DB: They say you get whatever audience you spend your time talking to. I think it’s better to keep audiences intrigued and provide helpful information. If you can add value, they appreciate it much more. Some of our most popular posts on Facebook were not posted by our page. Pages are great, but if they don’t represent a group of people out there, they will not make a difference. If someone else asks for a donation on our behalf, we see a bump in numbers.

ClickZ: Can you tell me about a campaign that was particularly successful or innovative?

DB: We have a lot of cool ones. One program called Wildlife Watch lets people log in and share their wildlife sightings over our social media platforms. Also, if you like us on Foursquare, you get wildlife watching tips. People can also share their wildlife photos over Flickr. Facebook has also turned more visual. We have some amazing photographers for supporters and using their images, we can share the beauty of wildlife. If we can get people excited about looking at wildlife that accomplishes our mission.

We also prompt people to use tweet code after they have taken a positive action on a social page. People share that they took an action and that’s good for social capital. It drives even more action. Whenever I can integrate that kind of thing, that’s when I really like social. For example, we created a fun campaign with [Craigslist founder] Craig Newmark. If people used the hashtag #squirrels4good when they posted something related to squirrels on Twitter, he donated $1 to the NWF.

ClickZ: How did you get into doing this?

DB: This was my first job out of college, but it wasn’t supposed to specifically involve social media. I was hired as an assistant and was doing a bit of everything; database management, data entry, scheduling travel. I soon saw that NWF didn’t have a social networking presence of its own. In college I used to run an ecology club that used social media to do things like getting students to recycle on campus. I looked at NWF as a giant ecology club! I started social media as a side project and, after getting a bit involved in email creation and HTML, I began updating the organization’s Facebook and MySpace presence more frequently. In 2007, I joined Twitter and was active on social bookmarking sites like Digg and Stumble Upon. Back then, social media was news heavy and it was about creating good content. I started blogging and continued to morph how we were engaging with people online. Starting in 2009, I was appointed full-time social media coordinator. I see my ongoing role as understanding the tools out there, helping people know what’s available to them, and using those tools to achieve our mission.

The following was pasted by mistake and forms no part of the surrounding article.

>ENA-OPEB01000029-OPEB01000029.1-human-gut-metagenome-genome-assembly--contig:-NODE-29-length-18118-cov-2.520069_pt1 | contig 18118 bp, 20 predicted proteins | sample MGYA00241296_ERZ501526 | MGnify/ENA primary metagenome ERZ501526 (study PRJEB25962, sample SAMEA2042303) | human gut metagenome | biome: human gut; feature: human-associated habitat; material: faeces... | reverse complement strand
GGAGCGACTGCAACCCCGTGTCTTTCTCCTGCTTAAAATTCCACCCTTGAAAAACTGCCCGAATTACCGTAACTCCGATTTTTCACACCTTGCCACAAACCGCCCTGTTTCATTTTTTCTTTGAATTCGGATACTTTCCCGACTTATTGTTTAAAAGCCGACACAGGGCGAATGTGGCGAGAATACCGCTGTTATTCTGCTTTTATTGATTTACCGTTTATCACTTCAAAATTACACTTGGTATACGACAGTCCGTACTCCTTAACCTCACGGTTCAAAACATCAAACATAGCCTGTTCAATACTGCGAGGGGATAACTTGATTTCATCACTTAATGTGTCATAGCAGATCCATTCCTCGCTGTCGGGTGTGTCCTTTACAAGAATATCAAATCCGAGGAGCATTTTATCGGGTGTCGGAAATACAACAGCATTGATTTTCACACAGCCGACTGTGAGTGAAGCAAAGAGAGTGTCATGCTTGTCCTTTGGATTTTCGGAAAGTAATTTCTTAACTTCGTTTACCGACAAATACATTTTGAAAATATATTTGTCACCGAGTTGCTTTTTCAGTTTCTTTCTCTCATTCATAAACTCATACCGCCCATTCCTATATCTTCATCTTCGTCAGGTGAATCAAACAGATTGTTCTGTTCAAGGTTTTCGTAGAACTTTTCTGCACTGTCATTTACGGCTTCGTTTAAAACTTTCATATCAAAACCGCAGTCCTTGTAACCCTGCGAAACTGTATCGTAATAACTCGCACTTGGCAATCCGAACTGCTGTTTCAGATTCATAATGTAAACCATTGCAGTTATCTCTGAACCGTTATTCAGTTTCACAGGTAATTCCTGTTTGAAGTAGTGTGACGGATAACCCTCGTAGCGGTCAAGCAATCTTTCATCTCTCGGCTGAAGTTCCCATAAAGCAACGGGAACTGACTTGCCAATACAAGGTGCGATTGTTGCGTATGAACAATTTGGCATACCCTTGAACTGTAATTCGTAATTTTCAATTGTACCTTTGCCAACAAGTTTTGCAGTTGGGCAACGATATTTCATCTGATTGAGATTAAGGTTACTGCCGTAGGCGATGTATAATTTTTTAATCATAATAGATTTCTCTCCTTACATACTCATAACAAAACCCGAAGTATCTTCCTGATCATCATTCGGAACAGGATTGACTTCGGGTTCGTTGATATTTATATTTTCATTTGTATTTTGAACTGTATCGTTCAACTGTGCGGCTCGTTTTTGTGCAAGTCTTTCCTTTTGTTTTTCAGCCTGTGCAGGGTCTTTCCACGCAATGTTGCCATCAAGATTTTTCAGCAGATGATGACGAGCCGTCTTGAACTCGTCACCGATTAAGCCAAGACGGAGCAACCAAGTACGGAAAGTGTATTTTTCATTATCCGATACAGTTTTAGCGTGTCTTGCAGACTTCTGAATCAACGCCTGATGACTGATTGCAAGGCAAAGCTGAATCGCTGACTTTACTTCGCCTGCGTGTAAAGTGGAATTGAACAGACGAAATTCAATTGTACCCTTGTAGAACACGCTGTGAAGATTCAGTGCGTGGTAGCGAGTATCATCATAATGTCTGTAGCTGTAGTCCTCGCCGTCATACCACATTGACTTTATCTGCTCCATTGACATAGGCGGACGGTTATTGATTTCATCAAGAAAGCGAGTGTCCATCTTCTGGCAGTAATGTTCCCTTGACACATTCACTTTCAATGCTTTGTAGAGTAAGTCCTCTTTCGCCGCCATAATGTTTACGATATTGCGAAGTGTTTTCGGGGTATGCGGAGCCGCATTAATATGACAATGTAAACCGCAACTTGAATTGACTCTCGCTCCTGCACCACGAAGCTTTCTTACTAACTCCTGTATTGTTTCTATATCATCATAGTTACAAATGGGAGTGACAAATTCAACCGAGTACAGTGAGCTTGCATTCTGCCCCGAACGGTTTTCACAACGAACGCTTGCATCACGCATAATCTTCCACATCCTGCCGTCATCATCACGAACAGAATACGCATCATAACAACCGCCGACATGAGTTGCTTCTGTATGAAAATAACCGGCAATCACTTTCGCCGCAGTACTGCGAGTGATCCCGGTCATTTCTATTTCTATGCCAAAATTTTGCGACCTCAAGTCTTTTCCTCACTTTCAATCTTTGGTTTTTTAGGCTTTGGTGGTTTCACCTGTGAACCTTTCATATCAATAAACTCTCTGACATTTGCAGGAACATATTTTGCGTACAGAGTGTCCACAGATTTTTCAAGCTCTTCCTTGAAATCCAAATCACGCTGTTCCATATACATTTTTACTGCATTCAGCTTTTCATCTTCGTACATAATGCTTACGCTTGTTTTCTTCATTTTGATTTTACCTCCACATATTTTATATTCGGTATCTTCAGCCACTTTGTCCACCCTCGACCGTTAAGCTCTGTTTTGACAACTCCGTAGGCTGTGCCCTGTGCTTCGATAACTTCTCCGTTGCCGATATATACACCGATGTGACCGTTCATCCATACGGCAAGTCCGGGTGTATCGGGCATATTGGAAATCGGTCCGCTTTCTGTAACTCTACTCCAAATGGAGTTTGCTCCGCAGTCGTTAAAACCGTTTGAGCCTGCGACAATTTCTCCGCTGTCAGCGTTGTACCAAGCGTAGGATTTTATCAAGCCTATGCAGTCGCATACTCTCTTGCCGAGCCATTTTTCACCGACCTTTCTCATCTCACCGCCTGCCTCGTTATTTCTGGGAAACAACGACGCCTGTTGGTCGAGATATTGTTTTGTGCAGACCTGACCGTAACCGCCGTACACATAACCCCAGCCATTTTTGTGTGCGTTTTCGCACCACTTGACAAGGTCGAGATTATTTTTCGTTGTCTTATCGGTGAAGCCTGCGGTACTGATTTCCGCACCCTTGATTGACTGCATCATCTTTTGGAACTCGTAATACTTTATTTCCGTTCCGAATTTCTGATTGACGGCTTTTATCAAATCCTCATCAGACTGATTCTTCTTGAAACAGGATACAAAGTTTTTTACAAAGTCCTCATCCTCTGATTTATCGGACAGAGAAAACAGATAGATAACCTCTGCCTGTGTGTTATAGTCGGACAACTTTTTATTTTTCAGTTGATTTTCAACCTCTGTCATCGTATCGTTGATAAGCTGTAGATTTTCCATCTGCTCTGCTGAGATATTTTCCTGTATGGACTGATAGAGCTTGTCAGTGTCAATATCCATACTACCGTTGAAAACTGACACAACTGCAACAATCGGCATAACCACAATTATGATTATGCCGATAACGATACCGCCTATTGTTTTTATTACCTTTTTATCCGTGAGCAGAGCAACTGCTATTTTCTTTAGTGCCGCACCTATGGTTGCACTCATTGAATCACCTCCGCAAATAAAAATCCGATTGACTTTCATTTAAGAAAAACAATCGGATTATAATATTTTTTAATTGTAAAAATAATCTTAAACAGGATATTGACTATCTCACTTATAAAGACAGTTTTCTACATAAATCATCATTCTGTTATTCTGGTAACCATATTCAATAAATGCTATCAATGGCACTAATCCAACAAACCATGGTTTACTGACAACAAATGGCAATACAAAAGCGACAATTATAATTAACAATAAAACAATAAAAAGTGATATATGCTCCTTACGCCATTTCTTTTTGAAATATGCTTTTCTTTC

ClickZ: How else has social media changed?

DB: It’s becoming a lot more commonplace and more integrated into everything we do. The best campaigns all have a social component to enrich the experience. And at NWF, we have moved away from having one person as a gatekeeper for the social media accounts. We have national and regional accounts. I have been a big proponent for having NWF staff on Twitter. Social should be like a hive of bees: value is added when we all talk to people, collect “pollen,” and then bring that back to the hive. We have over 100 people on Twitter. Many tweet about stuff that matters to the NWF, but not all are official spokespeople. It shows that we have diverse opinions.

ClickZ: What else has being social brought to the NWF?

DB: Just the act of being on social means that people talk about us more. We are a lot more accessible than we used to be. I think social media has also helped our internal communications. We now use Yammer [a private social network] to talk about what we are doing with one another.

ClickZ: Are there new platforms you are eyeing?

DB: We’ve been playing with Google+, which fills a similar niche to Facebook in the way you interact with people, as well as Pinterest and Foursquare. We’ve created accounts on Instagram and Vine and have a small following there as well. Basically I like to figure out how these accounts fit into the work we’re already doing – or how we can use the unique platforms these sites provide to tell our story more effectively.

ClickZ: Thanks for the great talk Danielle.

DB: You’re welcome!